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How do women reason about choosing not to participate in population-based cervical cancer screening in Sweden
Örebro University, Department of Nursing and Caring Sciences. Karolinska Institutet, Dept of Nursing, Stockholm.ORCID iD: 0000-0002-9209-5179
Karolinska Institutet, Dept of Nursing, Stockholm; Stockholms Sjukhem Foundation, Research & Development Unit, Stockholm.
Örebro University, Department of Nursing and Caring Sciences. Ersta Sköndal University College, Stockholm.
2005 (English)In: European Journal of Cancer Supplements, ISSN 1359-6349, Vol. 3, no 2, 451-451 p.Article in journal, Meeting abstract (Refereed) Published
Abstract [en]

Objective: The aim of the study is to investigate the manner in which women who choose not to participate in a population-based cervical cancer screening program (PCCSP) reason about their decision.

Method: All women between 23 and 60 years of age, residing in Stockholm county council receive an invitation from the regional Oncological Center (OC) to attend PCCSP at regular intervals. Women who actively contacted OC to report that they do not wish to participate in PCCSP were the subjects for the study. Data was collected through unstructured telephone interviews with 11 women and fax messages from 86 women. Data analysis is inspired by interpretive description.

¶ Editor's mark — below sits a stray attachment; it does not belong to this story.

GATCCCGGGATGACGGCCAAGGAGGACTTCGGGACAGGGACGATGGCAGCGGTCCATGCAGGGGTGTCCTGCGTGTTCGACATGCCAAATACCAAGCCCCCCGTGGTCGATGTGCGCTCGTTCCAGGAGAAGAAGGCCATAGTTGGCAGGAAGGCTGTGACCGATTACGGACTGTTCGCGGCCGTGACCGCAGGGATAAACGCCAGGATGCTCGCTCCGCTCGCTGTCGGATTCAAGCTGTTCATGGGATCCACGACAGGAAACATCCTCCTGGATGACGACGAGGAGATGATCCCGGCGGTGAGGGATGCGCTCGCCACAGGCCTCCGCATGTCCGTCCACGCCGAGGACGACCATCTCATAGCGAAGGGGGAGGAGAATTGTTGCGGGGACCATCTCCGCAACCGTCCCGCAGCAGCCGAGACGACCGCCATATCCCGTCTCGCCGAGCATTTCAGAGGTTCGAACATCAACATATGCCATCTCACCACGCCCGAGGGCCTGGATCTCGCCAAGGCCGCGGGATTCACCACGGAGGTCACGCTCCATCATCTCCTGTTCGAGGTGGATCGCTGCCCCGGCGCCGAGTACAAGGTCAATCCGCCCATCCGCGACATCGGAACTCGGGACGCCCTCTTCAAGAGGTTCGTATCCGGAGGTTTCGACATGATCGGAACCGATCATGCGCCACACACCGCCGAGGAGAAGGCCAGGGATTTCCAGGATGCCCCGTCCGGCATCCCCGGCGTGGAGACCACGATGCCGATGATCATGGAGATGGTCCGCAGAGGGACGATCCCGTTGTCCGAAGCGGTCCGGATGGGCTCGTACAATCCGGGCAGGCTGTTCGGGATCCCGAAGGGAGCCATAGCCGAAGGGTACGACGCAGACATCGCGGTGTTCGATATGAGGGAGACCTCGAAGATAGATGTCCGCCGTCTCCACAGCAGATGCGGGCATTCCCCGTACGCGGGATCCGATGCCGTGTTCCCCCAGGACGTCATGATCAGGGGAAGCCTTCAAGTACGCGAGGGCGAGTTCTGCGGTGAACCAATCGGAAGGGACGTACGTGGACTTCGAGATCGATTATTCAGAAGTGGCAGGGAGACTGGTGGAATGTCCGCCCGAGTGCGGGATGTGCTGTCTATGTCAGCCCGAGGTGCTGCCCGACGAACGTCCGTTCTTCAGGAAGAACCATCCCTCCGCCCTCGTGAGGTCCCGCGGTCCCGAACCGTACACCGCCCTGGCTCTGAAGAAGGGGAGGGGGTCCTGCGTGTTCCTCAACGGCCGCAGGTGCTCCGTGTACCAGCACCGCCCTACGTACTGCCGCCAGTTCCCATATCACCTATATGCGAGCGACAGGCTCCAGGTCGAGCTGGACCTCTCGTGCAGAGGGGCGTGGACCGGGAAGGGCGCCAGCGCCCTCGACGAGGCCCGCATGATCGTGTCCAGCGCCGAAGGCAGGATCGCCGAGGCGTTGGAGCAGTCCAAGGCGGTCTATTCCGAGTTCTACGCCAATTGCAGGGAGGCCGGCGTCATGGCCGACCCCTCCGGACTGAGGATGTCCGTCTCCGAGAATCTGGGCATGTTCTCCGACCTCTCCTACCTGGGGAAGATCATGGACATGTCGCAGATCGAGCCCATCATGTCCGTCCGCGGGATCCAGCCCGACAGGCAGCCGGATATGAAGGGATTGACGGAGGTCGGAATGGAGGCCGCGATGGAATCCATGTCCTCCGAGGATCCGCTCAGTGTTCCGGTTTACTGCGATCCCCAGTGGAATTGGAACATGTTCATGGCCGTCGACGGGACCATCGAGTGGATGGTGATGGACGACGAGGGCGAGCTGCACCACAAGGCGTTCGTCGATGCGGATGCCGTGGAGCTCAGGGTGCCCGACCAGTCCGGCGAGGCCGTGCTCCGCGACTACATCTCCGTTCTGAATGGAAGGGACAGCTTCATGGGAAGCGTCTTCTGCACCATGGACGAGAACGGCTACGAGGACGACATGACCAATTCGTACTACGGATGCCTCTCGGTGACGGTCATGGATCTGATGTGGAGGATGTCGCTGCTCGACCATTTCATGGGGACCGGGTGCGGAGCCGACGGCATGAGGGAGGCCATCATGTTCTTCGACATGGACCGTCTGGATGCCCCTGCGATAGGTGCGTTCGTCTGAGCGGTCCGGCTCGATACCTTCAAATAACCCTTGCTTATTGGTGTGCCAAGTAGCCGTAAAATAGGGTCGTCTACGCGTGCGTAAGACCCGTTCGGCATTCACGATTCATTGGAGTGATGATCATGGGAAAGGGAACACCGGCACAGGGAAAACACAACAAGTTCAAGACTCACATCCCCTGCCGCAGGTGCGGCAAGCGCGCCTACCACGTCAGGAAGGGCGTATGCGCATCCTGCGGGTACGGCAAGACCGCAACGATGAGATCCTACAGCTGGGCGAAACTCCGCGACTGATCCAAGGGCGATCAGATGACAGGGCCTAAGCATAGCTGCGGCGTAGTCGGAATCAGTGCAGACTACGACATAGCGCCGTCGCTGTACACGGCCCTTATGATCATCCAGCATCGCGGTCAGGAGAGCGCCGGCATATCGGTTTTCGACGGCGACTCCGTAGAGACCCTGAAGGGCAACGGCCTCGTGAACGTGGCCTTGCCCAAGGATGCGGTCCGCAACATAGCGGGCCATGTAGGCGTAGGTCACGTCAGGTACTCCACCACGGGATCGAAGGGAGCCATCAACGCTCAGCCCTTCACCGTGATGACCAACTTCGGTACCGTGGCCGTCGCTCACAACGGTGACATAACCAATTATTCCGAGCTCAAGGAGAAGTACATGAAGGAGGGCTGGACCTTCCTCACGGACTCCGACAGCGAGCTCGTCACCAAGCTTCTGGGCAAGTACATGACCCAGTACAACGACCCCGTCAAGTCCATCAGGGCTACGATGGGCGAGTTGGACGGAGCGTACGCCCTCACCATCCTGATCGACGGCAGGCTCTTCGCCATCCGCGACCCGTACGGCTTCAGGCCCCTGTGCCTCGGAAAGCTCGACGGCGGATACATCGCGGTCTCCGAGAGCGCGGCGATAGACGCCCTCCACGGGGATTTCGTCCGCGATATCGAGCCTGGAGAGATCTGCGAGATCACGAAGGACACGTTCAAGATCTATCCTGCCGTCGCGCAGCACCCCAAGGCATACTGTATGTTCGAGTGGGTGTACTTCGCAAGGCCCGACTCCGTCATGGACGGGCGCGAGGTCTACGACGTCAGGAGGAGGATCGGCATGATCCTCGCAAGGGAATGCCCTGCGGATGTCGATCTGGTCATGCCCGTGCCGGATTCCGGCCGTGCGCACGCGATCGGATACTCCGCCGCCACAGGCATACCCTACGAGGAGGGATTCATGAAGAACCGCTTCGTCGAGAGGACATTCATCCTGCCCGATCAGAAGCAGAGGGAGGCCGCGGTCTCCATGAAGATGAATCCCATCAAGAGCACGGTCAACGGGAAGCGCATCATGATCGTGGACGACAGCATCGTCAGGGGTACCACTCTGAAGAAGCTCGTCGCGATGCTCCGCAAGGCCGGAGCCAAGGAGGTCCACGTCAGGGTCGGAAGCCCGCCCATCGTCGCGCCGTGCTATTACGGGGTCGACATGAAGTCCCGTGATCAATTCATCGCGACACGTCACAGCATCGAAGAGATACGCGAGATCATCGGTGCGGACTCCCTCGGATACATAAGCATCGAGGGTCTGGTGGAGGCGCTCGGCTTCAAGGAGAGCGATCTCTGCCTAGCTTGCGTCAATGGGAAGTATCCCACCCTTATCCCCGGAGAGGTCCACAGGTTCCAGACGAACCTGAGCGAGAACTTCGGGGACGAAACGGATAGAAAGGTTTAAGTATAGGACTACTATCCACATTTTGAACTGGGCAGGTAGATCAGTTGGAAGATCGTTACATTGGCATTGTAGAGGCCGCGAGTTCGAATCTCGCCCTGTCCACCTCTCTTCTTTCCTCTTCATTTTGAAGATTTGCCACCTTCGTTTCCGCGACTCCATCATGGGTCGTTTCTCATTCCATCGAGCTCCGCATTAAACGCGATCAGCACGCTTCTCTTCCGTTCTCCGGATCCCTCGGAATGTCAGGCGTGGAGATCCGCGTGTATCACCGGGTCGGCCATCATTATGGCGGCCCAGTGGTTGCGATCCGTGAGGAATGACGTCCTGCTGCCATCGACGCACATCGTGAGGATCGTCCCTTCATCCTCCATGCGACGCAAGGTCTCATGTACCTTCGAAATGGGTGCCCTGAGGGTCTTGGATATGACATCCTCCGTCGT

Results: Preliminary analysis indicates that two salient themes are related to the division of responsibility for health maintenance between the individual and society, as well as the manner in which women described being able to 'know' one's own body. Descriptions include not wanting to know if one has cancer, previous negative experiences in relation to screening that led to feeling self-exposed and insulted, beliefs that a healthy lifestyle could protect one from cancer and a standpoint that the screening program represents undesired societal control of private issues. A relationship with one's own gynaecologist was described as important and as one reason for not attending PCCSE Reasoning was also influenced by conceptualizations of sexuality.

Conclusion: Cervical cancer screening can be viewed as a relatively simple routine check-up, but for the individual woman it may also involve a sensitive situation, with both the risk of a life-threatening sickness and an intimate physical examination. In order to improve PCCSP, it is important to highlight different perspectives on screening, and perspectives from women who have chosen not to attend are essential.

Place, publisher, year, edition, pages
Oxford, United Kingdom, 2005. Vol. 3, no 2, 451-451 p.
National Category
Nursing
Identifiers
URN: urn:nbn:se:oru:diva-41606OAI: oai:DiVA.org:oru-41606DiVA: diva2:780698
Available from: 2015-01-14 Created: 2015-01-14 Last updated: 2015-04-15Bibliographically approved

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